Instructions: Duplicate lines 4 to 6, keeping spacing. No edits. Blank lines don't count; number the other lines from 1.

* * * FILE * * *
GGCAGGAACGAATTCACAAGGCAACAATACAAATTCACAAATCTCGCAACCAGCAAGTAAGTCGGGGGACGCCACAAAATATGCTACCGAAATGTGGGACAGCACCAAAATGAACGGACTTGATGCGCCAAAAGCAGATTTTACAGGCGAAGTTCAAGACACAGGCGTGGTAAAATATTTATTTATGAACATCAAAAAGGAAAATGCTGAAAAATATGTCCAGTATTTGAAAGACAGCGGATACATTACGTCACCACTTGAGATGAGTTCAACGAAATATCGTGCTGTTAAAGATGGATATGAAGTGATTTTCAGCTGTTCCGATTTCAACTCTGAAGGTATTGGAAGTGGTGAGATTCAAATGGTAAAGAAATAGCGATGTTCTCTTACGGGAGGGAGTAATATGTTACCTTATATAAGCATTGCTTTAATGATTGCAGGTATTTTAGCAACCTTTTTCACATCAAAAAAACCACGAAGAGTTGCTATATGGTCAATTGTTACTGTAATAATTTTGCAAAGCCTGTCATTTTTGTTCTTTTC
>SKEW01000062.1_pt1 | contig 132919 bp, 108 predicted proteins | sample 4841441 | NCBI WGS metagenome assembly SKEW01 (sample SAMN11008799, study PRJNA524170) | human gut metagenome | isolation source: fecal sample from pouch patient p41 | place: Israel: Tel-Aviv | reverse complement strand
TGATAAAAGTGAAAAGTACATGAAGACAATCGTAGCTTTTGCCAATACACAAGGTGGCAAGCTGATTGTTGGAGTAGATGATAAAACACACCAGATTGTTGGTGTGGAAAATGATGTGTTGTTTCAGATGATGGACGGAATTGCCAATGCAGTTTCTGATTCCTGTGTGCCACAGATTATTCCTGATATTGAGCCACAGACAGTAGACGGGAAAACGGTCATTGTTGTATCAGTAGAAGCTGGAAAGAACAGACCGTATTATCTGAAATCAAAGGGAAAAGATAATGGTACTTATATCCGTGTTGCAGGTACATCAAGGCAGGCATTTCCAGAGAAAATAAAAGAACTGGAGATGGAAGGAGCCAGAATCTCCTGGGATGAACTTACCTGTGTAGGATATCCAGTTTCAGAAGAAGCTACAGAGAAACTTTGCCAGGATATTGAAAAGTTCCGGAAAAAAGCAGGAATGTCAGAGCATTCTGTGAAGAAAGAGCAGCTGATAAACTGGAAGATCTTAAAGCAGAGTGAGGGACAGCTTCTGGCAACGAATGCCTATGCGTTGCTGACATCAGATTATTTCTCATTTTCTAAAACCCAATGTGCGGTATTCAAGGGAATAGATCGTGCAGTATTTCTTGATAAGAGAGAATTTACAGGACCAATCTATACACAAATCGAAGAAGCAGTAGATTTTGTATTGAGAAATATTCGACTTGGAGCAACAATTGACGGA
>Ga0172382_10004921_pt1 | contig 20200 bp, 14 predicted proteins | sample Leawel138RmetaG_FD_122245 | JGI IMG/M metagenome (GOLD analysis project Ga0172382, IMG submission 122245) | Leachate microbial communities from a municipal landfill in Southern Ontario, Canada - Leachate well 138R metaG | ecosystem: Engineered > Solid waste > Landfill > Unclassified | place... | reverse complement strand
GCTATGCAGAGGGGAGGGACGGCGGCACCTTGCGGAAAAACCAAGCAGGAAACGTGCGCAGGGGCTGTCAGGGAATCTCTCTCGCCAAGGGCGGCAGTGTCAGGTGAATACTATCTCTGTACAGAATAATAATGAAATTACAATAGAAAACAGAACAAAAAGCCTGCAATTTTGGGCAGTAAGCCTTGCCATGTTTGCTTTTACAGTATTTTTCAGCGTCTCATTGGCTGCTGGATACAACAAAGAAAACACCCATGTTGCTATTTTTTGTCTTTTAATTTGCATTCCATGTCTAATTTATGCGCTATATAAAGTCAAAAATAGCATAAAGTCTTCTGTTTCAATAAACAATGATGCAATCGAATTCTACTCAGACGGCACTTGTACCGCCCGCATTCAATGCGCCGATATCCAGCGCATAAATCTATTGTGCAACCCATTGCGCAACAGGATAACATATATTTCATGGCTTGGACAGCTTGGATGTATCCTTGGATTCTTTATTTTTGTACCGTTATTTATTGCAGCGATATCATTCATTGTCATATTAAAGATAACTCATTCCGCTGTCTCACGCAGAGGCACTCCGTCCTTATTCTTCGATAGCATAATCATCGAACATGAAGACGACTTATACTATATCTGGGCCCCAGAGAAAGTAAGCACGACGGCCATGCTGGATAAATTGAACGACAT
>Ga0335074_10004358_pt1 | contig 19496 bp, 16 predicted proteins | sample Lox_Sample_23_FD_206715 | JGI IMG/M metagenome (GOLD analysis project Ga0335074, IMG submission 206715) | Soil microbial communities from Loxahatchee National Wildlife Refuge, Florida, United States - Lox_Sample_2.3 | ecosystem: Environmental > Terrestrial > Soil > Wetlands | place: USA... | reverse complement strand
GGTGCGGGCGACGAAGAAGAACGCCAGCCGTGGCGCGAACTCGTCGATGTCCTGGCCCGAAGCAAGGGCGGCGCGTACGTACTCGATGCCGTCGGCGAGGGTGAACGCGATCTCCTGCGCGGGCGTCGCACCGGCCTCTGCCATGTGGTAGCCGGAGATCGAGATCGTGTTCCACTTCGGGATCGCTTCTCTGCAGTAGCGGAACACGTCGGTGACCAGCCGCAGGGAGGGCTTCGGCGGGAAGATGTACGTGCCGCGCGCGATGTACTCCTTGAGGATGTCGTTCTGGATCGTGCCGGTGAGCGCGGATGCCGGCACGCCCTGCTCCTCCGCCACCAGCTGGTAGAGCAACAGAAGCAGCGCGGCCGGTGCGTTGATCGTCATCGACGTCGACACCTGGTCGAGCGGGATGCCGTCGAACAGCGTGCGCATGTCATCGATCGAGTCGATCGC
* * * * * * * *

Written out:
>Ga0172382_10004921_pt1 | contig 20200 bp, 14 predicted proteins | sample Leawel138RmetaG_FD_122245 | JGI IMG/M metagenome (GOLD analysis project Ga0172382, IMG submission 122245) | Leachate microbial communities from a municipal landfill in Southern Ontario, Canada - Leachate well 138R metaG | ecosystem: Engineered > Solid waste > Landfill > Unclassified | place... | reverse complement strand
GCTATGCAGAGGGGAGGGACGGCGGCACCTTGCGGAAAAACCAAGCAGGAAACGTGCGCAGGGGCTGTCAGGGAATCTCTCTCGCCAAGGGCGGCAGTGTCAGGTGAATACTATCTCTGTACAGAATAATAATGAAATTACAATAGAAAACAGAACAAAAAGCCTGCAATTTTGGGCAGTAAGCCTTGCCATGTTTGCTTTTACAGTATTTTTCAGCGTCTCATTGGCTGCTGGATACAACAAAGAAAACACCCATGTTGCTATTTTTTGTCTTTTAATTTGCATTCCATGTCTAATTTATGCGCTATATAAAGTCAAAAATAGCATAAAGTCTTCTGTTTCAATAAACAATGATGCAATCGAATTCTACTCAGACGGCACTTGTACCGCCCGCATTCAATGCGCCGATATCCAGCGCATAAATCTATTGTGCAACCCATTGCGCAACAGGATAACATATATTTCATGGCTTGGACAGCTTGGATGTATCCTTGGATTCTTTATTTTTGTACCGTTATTTATTGCAGCGATATCATTCATTGTCATATTAAAGATAACTCATTCCGCTGTCTCACGCAGAGGCACTCCGTCCTTATTCTTCGATAGCATAATCATCGAACATGAAGACGACTTATACTATATCTGGGCCCCAGAGAAAGTAAGCACGACGGCCATGCTGGATAAATTGAACGACAT
>Ga0335074_10004358_pt1 | contig 19496 bp, 16 predicted proteins | sample Lox_Sample_23_FD_206715 | JGI IMG/M metagenome (GOLD analysis project Ga0335074, IMG submission 206715) | Soil microbial communities from Loxahatchee National Wildlife Refuge, Florida, United States - Lox_Sample_2.3 | ecosystem: Environmental > Terrestrial > Soil > Wetlands | place: USA... | reverse complement strand